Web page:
Scientists constantly marvel at the intricacy of the human brain, “the cathedral of complexity” (Coveney & Highfield, 1995, p. 279). Here, I share some facts about the brain to make clear its complexity and, in turn, the difficulty that neuroscientists face in understanding it.
Size and Weight
The average human brain is a small, lightweight object, measuring about 73 in3 (1,200 cm3; Cosgrove, Masure, & Staley, 2007) and weighing about 3.3 lb (1.5 kg; Herculano-Houzel, 2009). But these summary statistics belie the significant variability in brain size and weight across individual people. For example, brain size differs by demographic attributes like age, race, sex, and social class (Rushton & Ankney, 1996).
The brain’s cortex is shaped in gyri (ridges) and sulci (fissures). The organization of gyri and sulci show significant variability between brains (Ono, Kubik, & Abernathey, 1990) and even between hemispheres in the same brain (Brett, Johnsrude, & Owen, 2002). Moreover, not all cortical regions show the same extent and type of variability (Thompson, Schwartz, Lin, Khan, & Toga, 1996).
The brain is composed of approximately 170 billion cells, about half of which are neurons; the rest are glial cells (Azevedo et al., 2009). Neurons communicate information with electrical and chemical signals (Purves et al., 2001). Glial cells serve many functions, from the production of neurotransmitters to maintenance of the blood-brain barrier (Oberheim, Wang, Goldman, & Nedergaard, 2006).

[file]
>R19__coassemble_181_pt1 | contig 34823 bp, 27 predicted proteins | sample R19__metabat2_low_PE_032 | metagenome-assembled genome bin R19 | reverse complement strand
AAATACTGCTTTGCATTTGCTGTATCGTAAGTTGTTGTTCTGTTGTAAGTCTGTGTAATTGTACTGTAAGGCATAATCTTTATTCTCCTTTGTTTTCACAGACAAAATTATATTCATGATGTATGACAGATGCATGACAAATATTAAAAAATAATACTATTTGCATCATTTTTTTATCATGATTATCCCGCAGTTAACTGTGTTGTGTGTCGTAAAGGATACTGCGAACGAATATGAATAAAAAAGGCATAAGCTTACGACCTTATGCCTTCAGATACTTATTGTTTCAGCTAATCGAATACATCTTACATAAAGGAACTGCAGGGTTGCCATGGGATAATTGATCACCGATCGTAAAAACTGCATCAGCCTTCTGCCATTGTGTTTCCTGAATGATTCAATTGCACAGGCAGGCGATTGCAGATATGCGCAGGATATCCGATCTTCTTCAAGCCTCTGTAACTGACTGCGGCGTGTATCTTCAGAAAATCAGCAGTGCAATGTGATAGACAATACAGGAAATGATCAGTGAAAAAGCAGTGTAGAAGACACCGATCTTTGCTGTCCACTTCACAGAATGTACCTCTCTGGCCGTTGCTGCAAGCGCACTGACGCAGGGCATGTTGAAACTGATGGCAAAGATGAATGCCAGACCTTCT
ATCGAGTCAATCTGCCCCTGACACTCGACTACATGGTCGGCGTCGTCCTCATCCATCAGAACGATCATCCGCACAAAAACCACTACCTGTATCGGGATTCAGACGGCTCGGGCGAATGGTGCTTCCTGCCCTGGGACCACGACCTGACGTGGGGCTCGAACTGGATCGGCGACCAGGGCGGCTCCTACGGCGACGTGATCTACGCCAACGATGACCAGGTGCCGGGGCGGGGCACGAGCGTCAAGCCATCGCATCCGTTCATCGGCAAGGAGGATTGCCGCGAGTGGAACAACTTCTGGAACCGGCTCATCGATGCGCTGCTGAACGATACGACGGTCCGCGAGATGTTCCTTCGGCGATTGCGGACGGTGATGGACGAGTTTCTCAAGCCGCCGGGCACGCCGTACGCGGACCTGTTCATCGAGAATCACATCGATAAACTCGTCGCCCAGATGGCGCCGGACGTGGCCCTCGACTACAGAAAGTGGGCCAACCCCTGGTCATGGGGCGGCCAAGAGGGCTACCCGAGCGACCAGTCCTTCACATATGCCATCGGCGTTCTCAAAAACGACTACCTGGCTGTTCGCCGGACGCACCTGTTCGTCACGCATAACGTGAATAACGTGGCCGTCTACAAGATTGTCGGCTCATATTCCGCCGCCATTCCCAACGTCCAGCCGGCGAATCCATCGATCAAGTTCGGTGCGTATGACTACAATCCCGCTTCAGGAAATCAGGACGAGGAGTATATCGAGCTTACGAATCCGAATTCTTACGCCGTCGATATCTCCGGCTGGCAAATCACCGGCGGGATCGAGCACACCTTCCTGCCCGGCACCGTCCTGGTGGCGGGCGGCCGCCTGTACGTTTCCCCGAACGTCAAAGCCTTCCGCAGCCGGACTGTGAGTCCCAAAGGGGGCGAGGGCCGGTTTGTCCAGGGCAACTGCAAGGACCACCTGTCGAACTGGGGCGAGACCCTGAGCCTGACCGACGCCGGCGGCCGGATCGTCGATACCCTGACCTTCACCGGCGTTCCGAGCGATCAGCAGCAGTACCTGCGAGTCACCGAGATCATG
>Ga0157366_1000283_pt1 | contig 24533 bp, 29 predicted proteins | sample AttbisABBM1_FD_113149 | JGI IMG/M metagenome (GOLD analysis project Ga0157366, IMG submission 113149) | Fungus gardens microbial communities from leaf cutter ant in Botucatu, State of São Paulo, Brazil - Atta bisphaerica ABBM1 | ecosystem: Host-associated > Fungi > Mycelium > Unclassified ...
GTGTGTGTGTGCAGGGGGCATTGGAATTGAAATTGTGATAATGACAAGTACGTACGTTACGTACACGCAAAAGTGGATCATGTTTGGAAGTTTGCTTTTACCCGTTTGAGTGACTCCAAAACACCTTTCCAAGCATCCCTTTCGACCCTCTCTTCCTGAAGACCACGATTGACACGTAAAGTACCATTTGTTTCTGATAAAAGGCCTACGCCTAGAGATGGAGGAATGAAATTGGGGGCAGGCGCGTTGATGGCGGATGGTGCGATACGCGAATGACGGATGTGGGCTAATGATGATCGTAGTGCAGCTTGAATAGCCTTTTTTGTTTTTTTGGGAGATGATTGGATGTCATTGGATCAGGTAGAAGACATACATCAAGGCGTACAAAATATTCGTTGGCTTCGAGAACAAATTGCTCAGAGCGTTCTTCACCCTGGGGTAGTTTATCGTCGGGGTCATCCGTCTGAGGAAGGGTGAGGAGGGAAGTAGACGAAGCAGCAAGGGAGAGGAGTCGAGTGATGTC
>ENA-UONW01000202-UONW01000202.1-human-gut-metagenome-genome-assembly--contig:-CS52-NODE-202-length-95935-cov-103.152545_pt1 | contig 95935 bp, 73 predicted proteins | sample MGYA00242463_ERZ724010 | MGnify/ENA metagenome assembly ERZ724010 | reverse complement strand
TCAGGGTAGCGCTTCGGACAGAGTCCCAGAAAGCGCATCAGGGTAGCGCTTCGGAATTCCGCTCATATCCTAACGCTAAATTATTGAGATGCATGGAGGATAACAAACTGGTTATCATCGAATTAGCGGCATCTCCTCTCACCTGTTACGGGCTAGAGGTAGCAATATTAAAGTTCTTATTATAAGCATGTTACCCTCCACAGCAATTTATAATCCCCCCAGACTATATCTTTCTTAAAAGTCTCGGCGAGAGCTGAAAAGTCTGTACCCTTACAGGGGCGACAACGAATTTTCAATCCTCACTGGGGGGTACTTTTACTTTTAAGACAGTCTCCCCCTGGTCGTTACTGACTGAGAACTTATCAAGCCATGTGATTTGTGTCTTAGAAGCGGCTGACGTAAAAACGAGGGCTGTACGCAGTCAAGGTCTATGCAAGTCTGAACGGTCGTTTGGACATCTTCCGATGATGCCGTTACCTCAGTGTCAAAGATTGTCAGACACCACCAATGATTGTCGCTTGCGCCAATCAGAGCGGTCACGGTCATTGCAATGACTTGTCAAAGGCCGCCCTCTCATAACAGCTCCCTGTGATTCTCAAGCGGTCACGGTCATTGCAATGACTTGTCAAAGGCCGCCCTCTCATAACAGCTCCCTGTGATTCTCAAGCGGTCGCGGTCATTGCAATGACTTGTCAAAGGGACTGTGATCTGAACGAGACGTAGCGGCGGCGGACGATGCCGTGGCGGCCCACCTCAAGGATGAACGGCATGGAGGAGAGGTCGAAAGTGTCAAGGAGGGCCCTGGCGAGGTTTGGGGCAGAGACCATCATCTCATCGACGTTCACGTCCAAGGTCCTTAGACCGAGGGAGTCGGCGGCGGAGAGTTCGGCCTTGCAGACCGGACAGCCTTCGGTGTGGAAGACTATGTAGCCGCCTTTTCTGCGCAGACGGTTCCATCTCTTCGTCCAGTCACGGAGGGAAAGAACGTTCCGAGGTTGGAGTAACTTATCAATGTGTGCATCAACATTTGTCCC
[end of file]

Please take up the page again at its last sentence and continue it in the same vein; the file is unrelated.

The brain’s neurons form a densely-connected network with connections in the order of 1 quadrillion (1015; Murry & Sturde, 1995). The strength and existence of many of these connections are not fixed (Sporns, Tononi, & Kötter, 2005); they change across development as a function of normal maturation and specific experiences (Holtmaat & Svoboda, 2009).
Neurotransmitters, of which more than 100 have been identified, help neurons communicate information (Purves et al., 2001). The amount and behavior of these chemicals varies across individual people, including systematic differences as a function of age (Rosene & Nicholson, 1999), sex (Zaidi et al., 2010), and mental health (Charney, Buxbaum, Sklar, & Nestler, 2013).